It is very important for me to share my experience with other young girls of the Democratic Republic of the Congo and the world, as they are the women of the future. I want to tell them all to think for themselves and to take matters into their own hands. Let’s prove sexist individuals that they are wrong !
We, young girls, have to try harder and must go further in order to achieve what our mothers were not able to, and thus prove to people who do not believe that women have a role to play in development that they are mistaken.
During my secondary studies, I faced several discriminations was felt in the way we were considered. My school seemed designed for boys more than for girls. Until the 1990s, there were only boys in my school, which is how total discrimination began. I registered for school in 2009, I was 11 years old. Only a limited number of girls would be allowed to register and plenty of things prevented them from developing. For example, we were only allowed to have hair that was 2 centimeters long, no more.
In all of the schools in my country, there is a government which speaks on behalf of all the students. The children who are part of the school’s administration have the right to speak when something is not going well, in collaboration with the parents’ committee. But there were no girls represented in my school’s administration.
Our battle against discrimination of girls
In 2011, all the girls from my school started to fight in order to integrate the school’s administration. There were three of us in 2011, and in 2013 8 girls, as opposed to 12 boys. I held the position of Minister of Culture, and that is how we were able to have girls represented in all the cultural groups at school, and how girls no longer had to keep their hair two centimeters long.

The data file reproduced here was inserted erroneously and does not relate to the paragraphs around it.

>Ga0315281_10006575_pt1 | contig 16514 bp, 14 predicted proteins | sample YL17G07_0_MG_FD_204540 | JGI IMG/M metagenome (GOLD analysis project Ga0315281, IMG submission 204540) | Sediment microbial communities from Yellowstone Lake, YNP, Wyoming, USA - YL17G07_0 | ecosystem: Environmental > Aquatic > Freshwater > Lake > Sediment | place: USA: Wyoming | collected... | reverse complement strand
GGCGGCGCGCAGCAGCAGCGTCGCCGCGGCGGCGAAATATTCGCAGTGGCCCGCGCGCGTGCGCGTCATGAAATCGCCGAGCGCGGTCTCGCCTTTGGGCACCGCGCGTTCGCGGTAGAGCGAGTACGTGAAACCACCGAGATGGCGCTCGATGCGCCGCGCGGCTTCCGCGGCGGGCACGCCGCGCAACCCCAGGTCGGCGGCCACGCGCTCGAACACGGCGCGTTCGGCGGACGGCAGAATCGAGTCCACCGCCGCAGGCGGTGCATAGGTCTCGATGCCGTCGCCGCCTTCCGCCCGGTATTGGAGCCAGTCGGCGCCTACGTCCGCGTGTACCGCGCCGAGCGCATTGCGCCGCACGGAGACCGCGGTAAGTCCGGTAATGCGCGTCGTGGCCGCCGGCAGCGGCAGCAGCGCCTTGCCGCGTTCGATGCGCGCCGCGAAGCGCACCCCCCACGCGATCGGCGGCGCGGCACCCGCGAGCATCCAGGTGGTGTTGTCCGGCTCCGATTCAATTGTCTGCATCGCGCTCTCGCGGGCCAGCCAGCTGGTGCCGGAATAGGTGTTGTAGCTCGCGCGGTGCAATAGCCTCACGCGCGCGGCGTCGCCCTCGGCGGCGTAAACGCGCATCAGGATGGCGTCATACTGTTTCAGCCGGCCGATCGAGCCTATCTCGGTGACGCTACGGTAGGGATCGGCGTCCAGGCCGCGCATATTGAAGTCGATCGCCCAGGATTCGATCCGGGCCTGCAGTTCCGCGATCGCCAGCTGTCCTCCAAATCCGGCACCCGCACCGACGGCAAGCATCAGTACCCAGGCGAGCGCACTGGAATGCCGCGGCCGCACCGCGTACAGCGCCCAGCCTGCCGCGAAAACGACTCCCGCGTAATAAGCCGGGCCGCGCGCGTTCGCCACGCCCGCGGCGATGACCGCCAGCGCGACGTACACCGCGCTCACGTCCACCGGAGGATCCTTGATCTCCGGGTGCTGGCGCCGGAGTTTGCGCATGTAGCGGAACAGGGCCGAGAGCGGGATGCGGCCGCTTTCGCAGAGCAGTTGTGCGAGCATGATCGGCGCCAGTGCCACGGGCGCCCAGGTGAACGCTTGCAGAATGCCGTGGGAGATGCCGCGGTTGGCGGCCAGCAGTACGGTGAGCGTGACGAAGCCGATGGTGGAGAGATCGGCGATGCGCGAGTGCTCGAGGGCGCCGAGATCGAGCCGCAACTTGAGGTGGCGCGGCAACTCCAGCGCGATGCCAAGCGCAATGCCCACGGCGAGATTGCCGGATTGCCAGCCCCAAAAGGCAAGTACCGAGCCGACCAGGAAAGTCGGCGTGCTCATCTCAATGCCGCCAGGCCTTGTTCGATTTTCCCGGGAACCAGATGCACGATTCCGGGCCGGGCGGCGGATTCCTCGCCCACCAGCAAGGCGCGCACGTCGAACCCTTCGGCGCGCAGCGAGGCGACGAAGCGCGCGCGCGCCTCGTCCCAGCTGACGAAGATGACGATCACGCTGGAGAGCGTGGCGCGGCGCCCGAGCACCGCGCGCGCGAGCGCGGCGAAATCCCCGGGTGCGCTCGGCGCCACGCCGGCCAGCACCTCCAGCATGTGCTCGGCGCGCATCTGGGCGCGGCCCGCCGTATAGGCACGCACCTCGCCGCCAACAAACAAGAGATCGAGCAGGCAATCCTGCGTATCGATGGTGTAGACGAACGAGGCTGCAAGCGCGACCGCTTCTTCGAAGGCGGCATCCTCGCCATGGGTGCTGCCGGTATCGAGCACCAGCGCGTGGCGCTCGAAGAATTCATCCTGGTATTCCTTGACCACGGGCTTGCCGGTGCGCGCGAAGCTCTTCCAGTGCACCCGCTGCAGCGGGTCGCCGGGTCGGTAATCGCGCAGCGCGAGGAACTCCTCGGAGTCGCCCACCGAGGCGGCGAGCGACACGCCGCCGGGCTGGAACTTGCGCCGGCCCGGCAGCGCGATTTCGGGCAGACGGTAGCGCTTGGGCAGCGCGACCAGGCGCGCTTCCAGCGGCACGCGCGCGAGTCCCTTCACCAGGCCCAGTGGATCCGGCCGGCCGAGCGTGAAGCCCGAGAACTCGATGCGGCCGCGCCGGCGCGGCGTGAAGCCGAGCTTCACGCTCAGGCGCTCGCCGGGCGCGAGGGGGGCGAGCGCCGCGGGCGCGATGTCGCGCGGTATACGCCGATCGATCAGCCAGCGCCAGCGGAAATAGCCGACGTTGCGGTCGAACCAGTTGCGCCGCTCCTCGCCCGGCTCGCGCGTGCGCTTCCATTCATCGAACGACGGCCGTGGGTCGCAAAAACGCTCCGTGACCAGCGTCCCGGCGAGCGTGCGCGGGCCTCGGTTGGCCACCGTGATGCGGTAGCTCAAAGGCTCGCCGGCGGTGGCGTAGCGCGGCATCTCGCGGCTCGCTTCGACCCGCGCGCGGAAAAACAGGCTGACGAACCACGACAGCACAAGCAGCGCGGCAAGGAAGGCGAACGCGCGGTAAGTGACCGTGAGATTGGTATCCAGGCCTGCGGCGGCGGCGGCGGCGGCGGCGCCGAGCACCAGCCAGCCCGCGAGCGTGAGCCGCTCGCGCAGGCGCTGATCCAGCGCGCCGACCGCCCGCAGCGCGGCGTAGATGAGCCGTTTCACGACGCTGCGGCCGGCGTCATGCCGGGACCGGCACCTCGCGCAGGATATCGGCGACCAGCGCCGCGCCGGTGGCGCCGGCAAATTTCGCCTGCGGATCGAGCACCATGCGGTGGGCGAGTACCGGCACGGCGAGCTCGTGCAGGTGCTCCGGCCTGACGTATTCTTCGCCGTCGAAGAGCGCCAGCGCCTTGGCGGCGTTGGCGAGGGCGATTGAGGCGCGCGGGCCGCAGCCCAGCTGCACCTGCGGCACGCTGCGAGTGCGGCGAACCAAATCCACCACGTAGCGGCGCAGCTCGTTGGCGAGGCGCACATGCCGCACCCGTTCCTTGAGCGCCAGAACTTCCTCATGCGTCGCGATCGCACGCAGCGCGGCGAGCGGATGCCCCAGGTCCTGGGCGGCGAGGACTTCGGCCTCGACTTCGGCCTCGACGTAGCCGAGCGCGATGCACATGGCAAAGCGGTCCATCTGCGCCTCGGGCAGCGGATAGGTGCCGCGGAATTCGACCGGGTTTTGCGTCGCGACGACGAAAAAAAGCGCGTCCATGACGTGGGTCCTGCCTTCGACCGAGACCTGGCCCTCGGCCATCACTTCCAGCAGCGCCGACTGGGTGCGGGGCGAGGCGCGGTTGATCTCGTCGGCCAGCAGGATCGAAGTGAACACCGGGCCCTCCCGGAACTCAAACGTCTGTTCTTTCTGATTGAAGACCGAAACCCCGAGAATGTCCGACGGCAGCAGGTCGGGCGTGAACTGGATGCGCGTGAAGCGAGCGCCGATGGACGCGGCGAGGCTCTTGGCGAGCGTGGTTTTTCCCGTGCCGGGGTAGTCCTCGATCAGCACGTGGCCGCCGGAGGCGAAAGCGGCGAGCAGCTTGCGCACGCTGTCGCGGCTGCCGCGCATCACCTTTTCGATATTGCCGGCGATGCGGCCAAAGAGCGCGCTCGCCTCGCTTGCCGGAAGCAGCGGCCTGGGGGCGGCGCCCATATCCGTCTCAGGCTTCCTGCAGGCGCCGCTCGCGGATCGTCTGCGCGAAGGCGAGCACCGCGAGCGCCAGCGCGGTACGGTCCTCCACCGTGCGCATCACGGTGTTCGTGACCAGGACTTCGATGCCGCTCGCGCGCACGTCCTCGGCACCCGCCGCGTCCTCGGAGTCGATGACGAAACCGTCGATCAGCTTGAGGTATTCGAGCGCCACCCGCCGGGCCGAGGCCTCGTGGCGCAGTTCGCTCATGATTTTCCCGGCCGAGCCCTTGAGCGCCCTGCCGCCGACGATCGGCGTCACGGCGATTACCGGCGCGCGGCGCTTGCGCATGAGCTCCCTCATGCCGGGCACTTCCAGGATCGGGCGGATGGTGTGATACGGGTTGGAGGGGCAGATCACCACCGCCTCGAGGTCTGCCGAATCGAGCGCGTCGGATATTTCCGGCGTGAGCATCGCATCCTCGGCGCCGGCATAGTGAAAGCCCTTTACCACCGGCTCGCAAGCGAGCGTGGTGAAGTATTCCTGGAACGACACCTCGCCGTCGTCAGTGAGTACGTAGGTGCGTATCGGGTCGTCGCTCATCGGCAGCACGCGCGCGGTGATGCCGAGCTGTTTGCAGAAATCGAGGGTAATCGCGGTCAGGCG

I want to encourage girls to always move forward, despite what people say and obstacles. Having lived and fought against it, I want people to know that to discriminate against a girl is to smother her intelligence and her knowledge. On the contrary, supporting her will allow her to develop in all aspects of her life.
During July 2014, I was in London with Nathan, a fellow child reporter, in order to participate in the Summit for Young Girls Against Marriage and Genital Mutilation. It was because of Nathan’s help that I could make a strong impression there with my plea for all the young girls of my country. We understood the importance of working hand in hand without gender discrimination for our growth and development
This is why we want to tell all the youth of the world, girls as well as boys, to persevere in order to always work in synergy for the sustainable development of their nation.
Published in April 2015
Translated from French by Katherine Goulart-de Wailly
Merveille a 17 ans et elle étudie en première année à l’Institut Supérieur Pédagogique de la Gombe à Kinshasa. Après plusieurs années d'expériences d’enfant reporter, Merveille s'est lancée dans des études d'histoire, sciences sociales et gestion politique. Son but est de défendre les droits de ses pairs et de venir en aide. Selon elle, “il ne faut pas se limiter au rôle d’enfant reporter mais poursuivre cet engagement pour les enfants dans la vie d’adulte”.
Merveille is 17 years old and is in her first year of university in Kinshasa. After a few years of experience as Child Reporter, Merveille has decided to study History, Social Sciences and Political Management. Her goal is to defend her peers' rights and help. Merveille believes: ‘One must not restrict oneself to the role of being a child reporter, but continue this commitment for children into adult life.’
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